Of course you could just stay right here at Rollerblade.com and explore the Rollerblade site, which is loaded with articles, videos, and product information to keep you privy to the latest and greatest Rollerblade has to offer.
Read More Books
If you are a “hard copy” kind of person and want to learn more about skating in general or improve your overall technique or skating experience, try a good old-fashioned book. Author and inline skating instructor Liz Miller has a few that at will get you well on your way to rolling or rolling better by the spring. Liz has been skating and promoting skating for over 20 years so you know you will be in good hands.
For additional “how to” books, children’s books, and even Playstation skating related videos check out Amazon.com where you can find something for every kind of skater.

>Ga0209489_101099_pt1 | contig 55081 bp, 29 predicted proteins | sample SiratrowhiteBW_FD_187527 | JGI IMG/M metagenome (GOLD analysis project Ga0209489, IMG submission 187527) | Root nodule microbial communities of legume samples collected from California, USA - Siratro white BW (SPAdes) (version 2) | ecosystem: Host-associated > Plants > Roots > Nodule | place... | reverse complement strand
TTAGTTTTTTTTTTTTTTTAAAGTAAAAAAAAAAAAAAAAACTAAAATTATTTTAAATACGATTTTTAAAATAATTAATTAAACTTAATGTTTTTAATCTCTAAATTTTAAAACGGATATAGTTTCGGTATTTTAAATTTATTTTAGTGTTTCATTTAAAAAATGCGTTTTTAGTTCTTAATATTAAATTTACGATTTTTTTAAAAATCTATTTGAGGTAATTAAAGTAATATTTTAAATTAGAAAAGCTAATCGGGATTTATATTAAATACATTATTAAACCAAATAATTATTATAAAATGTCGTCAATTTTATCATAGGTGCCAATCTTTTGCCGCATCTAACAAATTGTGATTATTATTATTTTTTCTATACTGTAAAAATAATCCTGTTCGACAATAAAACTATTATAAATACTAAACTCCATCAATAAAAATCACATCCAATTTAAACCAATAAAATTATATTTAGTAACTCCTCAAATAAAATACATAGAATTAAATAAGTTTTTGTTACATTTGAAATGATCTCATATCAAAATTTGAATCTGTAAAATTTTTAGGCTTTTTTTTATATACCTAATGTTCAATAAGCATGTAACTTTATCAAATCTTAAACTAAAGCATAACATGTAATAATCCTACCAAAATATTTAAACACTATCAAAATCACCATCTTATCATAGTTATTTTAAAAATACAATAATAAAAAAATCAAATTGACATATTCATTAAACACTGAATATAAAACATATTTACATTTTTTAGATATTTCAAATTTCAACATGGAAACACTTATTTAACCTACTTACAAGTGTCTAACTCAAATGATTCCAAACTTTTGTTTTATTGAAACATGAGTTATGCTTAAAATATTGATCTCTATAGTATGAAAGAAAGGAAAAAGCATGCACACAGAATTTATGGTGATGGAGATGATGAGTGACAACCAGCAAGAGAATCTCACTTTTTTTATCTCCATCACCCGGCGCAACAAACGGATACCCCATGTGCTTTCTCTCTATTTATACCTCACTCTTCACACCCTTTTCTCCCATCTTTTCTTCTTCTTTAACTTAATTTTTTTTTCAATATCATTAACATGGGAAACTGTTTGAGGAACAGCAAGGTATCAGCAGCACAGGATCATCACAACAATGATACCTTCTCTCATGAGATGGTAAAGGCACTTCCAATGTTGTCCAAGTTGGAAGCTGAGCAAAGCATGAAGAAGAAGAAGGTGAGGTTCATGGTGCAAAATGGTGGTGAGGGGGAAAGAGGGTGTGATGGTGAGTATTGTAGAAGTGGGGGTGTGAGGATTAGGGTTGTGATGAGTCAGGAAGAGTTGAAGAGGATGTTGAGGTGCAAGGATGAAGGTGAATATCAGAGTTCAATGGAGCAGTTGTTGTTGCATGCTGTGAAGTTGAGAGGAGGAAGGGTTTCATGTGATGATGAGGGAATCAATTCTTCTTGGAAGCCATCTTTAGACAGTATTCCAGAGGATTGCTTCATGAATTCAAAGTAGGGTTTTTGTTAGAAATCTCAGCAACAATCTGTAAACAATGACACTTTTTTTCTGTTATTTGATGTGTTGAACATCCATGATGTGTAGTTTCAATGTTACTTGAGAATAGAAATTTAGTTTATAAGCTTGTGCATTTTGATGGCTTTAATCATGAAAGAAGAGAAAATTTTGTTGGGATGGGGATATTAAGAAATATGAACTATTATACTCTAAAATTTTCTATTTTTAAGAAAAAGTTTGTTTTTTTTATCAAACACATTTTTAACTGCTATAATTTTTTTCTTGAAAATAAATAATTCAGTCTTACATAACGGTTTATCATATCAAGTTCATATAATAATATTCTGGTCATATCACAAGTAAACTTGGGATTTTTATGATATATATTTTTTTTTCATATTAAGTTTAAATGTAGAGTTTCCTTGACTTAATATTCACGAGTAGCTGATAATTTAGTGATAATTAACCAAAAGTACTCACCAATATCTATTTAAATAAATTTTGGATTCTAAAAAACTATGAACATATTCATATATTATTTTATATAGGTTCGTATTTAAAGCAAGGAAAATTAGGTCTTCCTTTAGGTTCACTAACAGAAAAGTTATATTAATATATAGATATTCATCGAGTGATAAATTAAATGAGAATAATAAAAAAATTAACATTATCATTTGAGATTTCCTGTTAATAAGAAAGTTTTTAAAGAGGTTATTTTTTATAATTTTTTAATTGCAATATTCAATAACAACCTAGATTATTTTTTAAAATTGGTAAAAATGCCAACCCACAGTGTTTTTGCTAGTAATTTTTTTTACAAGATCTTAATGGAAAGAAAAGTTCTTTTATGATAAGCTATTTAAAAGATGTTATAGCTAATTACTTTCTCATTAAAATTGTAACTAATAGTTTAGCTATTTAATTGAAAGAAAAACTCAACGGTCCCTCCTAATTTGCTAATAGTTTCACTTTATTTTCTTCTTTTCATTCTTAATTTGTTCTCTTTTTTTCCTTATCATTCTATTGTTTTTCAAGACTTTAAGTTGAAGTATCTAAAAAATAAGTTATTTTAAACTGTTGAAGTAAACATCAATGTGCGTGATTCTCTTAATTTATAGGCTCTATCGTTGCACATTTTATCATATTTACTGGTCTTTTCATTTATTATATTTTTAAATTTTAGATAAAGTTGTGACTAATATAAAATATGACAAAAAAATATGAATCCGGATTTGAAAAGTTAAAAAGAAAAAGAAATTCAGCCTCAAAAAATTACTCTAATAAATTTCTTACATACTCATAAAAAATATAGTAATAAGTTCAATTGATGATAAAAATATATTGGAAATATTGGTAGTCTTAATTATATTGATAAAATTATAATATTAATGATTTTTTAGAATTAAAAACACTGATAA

Online Videos & Tutorials
When it comes to finding videos on skating, You Tube is brimming with all sorts. From basic skills to extreme skating there is a video to show you how. Some are better than others so you may need to click around a bit to find the best ones, but if there is a skating skill or “trick” you have wanted to master but haven’t quite yet, no doubt you will find someone, from somewhere telling you how!
Skateline Skate School out of Singapore has quite a few “how-to videos” ranging from basic skills to teaching children to learning the “Makio” and “Cross Nelson” for slalom skating. Also check out Skate Fresh from the UK where you will find basic skill “mini-tutorials” that just may inspire you to put your skates on right there in your living room! Both sites feature instruction by certified skating instructors so expect clear and effective instruction throughout.
Ice Skating/Roller skating